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08 05, 2013 by The Advocate
Developing Louisiana’s section of the Tuscaloosa Marine Shale has been complicated by an unlikely competitor: Mississippi.
Earlier this year, the Mississippi Legislature passed a law that cut severance taxes in the Tuscaloosa from 6 percent to 1.3 percent for wells that begin production July 1 or afterward. Encana Corp. says the tax break will reduce its costs by around $700,000 to $800,000 per well.
The wells are so expensive to drill — Encana spent about $20 million on its first one — that oil companies argued they needed the break to continue developing the formation, said Howard O. Leach, attorney for the Mississippi State Oil and Gas Board.
“Their argument to the Legislature was, ‘We’re spending so much money to drill these wells that these wells may never reach pay out,’ ” Leach said.
The industry convinced the Legislature, which also limited the severance-tax cut to 30 months or until well costs are recovered, whichever occurs first.
Baton Rouge landman Dan S. Collins said Mississippi’s severance tax break is just a little better than Louisiana’s incentive package. In Louisiana, the state waives severance taxes for up to two years or until well costs are recovered, whichever happens first.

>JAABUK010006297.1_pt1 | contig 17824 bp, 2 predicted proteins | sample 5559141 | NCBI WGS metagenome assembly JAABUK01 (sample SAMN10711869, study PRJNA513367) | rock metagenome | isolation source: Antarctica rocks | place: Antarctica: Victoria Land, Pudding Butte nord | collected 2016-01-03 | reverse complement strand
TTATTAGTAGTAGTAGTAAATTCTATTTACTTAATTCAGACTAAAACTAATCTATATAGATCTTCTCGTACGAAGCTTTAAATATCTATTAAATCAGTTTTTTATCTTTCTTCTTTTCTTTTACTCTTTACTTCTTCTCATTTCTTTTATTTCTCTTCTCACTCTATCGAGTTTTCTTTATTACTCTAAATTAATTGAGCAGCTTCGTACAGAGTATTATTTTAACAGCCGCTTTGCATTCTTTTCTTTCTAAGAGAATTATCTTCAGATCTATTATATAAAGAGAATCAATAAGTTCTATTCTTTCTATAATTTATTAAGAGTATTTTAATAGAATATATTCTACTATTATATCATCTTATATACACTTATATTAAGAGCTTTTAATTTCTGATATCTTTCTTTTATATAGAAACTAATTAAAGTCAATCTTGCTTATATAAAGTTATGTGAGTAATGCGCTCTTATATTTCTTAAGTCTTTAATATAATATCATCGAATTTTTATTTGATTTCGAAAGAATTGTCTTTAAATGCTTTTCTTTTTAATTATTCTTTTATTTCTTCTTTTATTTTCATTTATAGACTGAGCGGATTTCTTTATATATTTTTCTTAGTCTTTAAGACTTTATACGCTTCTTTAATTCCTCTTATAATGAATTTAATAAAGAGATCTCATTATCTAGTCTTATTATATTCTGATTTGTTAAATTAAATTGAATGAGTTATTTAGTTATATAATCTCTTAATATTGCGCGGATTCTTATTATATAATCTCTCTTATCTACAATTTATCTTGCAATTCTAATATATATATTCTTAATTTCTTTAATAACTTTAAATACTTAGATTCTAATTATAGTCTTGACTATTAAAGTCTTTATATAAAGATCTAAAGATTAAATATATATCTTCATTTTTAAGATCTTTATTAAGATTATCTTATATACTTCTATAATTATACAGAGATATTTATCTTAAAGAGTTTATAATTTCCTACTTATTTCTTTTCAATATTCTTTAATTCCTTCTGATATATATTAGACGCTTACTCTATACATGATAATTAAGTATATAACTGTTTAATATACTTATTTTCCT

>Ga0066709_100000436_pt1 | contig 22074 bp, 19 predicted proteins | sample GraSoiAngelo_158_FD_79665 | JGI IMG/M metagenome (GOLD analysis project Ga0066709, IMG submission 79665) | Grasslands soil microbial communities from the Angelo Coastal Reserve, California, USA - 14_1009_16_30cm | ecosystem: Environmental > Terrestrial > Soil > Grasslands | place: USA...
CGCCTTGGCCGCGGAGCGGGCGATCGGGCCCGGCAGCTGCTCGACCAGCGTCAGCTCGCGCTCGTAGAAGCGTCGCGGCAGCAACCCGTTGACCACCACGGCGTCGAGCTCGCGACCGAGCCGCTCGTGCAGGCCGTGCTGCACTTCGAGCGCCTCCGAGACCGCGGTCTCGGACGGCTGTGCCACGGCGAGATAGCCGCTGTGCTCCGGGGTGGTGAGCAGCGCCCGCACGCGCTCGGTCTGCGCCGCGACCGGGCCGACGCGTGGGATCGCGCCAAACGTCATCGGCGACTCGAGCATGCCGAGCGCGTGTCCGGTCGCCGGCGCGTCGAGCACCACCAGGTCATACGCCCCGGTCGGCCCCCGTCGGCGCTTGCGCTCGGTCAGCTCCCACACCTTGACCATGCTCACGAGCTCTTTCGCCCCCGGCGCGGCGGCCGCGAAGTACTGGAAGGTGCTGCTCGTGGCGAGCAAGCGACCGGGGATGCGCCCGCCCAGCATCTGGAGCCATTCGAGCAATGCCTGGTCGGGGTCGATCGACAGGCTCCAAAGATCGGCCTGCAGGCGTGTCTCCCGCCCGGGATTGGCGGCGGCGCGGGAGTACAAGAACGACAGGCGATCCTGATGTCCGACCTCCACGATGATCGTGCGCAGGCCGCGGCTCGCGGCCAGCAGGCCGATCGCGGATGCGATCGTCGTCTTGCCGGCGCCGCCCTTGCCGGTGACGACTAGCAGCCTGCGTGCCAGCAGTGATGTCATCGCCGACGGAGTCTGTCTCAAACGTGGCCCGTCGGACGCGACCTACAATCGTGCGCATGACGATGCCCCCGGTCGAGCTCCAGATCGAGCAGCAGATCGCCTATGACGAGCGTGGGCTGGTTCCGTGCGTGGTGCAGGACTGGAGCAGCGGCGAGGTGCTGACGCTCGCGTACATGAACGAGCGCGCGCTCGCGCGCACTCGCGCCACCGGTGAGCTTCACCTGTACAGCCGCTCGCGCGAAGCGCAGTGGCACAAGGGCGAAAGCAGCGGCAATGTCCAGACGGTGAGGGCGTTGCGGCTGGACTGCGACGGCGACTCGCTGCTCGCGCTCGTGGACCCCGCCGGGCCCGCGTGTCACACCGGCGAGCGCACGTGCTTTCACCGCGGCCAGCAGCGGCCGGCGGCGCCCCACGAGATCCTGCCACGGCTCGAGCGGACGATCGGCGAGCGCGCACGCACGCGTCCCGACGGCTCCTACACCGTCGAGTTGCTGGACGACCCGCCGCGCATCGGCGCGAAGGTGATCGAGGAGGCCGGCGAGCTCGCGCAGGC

However, Louisiana Oil and Gas Association President Don Briggs said Mississippi’s incentives won’t be the determining factor for energy companies.
“Companies, for the little bit of difference, aren’t going to drill in Mississippi versus drilling in Louisiana,” Briggs said.
If there’s more oil on the Louisiana side, energy companies are going to drill there, he said.
So far 20 wells have been drilled in Louisiana’s portion of the Tuscaloosa; 16 are producing. No rigs are drilling right now.
In Mississippi, four Tuscaloosa wells are being drilled, according to the Oil and Gas Board. Of the 16 wells permitted, nine are in production.
Collins said the new severance tax rate is just one of the steps Mississippi has taken to make itself more attractive to energy companies.
Mississippi also has a “forced pooling” provision that allows well drillers to force mineral rights owners to join a drilling and production unit.
In addition, the Mississippi State Oil and Gas Board has permitted two much larger drilling units.
In Louisiana, the typical drilling unit is 640 acres; Mississippi is allowing two units of close to 2,000 acres.
The larger units mean companies can hold onto their leases by drilling fewer wells, Collins said. That’s good for the operating companies but not as good for landowners.
Collins said he is convinced Louisiana will follow suit.
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